So, with this little guy lying fast asleep on my chest, I'll write about the birth story of our newest little guy: Levi Grant Cranney.
Apparently my body doesn't signal that it's in labor the standard way posted on internet sties to answer queries of anxious soon-to-be-mothers. Nor does it behave the same way with every pregnancy. I thus went into the hospital afraid I had pre-term labor at 36 weeks only to be shown out the door. When Levi continued to still be content within my womb at my 39 week appointment I started to get a little nervous he would come quickly--as did my doctor who told me to not wait for the standard 3-5 minutes apart, but to come at 7-10 minutes since I was already dilated to 3.5. On Sunday some more painful contractions started happening when I walked around, but would practically cease when I sat turning into 20-25 minutes apart. but that kind of hurt. (I know, I know, boring details, but apart of this is for future reference if ever needed for me). Anyway after a day of indecision I finally told Stephen that we were going to the hospital and if they sent us back again, they sent us back, but I needed to know if these contractions were doing anything. Stephen's amazing mom had arrived two days before to help out with him and it was perfect timing. It was so nice to be able to leave the kids with her as we left around 10 at night to the hospital. When I arrived they checked me and said I was a 6.5. Since I had not been admitted with Simeon when my contractions were slow and I was a 6, we were still slightly worried they would send us home--but thankfully they kept us. My contractions continued to be spaced out pretty far and only at one time did they come closer than 10 minutes, though they were also longer. My doctor that I had seen throughout the pregnancy wasn't on call and had surgery the next morning so they told me it would be Dr. Patterson. She had actually seen me before when I was hemorrhaging with a miscarriage a year and a half ago. I had like her then and was happy to have her again.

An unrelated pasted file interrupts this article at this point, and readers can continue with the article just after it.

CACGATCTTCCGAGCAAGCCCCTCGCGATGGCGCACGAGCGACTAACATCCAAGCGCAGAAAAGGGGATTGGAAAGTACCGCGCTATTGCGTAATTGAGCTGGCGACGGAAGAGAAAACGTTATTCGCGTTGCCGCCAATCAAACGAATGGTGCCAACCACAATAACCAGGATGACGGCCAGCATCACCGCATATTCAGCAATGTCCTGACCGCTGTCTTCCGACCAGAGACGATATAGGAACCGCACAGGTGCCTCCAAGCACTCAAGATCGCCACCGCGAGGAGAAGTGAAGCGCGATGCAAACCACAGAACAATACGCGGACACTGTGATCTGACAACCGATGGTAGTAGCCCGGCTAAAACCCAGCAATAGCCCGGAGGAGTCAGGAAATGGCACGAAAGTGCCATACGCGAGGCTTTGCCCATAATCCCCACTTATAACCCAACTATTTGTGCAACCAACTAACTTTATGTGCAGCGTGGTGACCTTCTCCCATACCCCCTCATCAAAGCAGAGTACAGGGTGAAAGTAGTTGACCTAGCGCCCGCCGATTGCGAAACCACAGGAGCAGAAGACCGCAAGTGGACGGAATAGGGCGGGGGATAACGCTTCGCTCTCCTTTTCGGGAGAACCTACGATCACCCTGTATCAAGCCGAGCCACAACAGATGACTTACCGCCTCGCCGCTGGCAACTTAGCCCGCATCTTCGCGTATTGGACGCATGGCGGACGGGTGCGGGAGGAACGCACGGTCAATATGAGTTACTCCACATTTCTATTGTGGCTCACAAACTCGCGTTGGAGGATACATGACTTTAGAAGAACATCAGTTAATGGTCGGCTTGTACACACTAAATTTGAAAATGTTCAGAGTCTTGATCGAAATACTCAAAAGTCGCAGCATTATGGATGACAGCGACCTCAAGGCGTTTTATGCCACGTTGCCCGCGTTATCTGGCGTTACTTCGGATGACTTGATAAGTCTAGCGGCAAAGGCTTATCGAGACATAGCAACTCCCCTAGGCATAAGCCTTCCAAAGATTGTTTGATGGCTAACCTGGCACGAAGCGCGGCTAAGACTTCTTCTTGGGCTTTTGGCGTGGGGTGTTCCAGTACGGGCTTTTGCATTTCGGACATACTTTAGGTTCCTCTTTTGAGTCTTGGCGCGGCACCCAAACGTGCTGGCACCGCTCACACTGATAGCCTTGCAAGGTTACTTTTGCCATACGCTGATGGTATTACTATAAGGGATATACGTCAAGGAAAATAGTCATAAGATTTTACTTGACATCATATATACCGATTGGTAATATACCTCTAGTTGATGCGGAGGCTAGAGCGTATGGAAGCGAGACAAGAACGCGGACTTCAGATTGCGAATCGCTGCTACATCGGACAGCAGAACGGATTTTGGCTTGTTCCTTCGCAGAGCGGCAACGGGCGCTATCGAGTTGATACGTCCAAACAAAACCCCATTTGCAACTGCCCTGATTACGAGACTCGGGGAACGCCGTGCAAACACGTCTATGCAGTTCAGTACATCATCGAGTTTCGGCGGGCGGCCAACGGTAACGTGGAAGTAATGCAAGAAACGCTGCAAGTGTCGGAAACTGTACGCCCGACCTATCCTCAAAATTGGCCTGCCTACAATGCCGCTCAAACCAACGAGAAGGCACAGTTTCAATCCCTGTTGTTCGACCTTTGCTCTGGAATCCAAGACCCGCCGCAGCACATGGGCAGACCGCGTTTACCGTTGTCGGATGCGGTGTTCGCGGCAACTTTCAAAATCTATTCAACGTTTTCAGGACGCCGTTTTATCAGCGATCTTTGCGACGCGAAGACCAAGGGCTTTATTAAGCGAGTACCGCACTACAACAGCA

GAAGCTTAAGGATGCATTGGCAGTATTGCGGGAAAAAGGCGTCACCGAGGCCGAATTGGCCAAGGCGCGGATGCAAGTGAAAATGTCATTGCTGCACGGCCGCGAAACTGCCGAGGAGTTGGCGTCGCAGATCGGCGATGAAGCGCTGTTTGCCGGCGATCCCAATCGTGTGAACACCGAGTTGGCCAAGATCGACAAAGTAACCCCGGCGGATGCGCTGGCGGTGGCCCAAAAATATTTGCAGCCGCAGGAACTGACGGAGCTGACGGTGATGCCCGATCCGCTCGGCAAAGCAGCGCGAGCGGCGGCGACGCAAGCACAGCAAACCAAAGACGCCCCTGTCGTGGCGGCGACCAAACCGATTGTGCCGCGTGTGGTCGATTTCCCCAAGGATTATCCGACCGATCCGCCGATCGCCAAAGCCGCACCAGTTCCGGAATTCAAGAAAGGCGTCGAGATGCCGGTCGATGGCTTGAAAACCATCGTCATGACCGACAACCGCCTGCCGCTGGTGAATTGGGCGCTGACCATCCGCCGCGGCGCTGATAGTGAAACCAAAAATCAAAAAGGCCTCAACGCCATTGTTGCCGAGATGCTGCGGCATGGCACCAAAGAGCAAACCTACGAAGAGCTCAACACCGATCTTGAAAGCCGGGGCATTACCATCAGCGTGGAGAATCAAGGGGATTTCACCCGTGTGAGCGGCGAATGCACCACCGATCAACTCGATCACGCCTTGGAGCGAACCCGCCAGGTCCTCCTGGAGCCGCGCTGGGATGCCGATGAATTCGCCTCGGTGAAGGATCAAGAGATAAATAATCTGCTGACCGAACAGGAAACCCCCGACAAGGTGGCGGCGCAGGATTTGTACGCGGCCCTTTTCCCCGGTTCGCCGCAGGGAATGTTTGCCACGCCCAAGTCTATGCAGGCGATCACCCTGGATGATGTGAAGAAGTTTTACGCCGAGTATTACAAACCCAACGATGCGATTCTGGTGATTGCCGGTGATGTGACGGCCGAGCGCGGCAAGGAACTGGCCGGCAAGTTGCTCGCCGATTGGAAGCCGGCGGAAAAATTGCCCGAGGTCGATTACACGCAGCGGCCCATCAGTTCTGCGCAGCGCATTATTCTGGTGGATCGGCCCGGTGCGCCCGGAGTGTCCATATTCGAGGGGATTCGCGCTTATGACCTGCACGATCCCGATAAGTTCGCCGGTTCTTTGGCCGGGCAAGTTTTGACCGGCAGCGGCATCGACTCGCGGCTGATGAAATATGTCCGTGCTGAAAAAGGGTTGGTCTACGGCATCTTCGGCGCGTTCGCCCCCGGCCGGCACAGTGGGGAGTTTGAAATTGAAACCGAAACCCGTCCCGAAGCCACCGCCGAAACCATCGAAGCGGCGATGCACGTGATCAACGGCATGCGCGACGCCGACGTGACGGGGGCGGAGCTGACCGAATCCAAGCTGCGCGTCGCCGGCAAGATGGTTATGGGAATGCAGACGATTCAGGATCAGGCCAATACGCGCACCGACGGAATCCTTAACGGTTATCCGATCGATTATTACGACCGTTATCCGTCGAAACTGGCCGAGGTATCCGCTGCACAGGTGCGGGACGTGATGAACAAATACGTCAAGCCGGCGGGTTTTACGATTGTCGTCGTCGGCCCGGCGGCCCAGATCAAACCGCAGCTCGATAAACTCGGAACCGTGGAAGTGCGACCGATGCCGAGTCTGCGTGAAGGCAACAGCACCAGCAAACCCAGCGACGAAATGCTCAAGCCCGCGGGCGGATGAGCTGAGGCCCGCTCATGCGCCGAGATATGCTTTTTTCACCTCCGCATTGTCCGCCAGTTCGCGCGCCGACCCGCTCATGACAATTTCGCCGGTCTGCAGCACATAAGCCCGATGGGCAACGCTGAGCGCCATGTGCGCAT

I had already told my other doctor that I had wanted to go natural, didn't want my water manually broken, only have a heplock (no IV), no pitocin, and that when it came to pushing--I didn't want to overpush. In general I try not to be a demanding person and so even talking with my doctor about this was a little uncomfortable, but I'm glad I did. He communicated all of this to Dr. Patterson who indulged me. When I was 10 cm I really felt the urge to push. I would say that the contractions to this point while definitely more painful than the ones I had with my other boys, were WAY more mild than they are with other women. I've always been able to talk, walk, and even laugh through contractions which makes me always hesitant to say that I do natural births because I realize that there is such a difference of experiences I would hate it if someone were to compare when such a comparison would be utterly ridiculous. Anyway, I just have crazy labors including that every time I give birth I have multiple nurses say they have never seen anyone be so calm and not medicated. I really wish it were a matter of self-discipline, but it's not.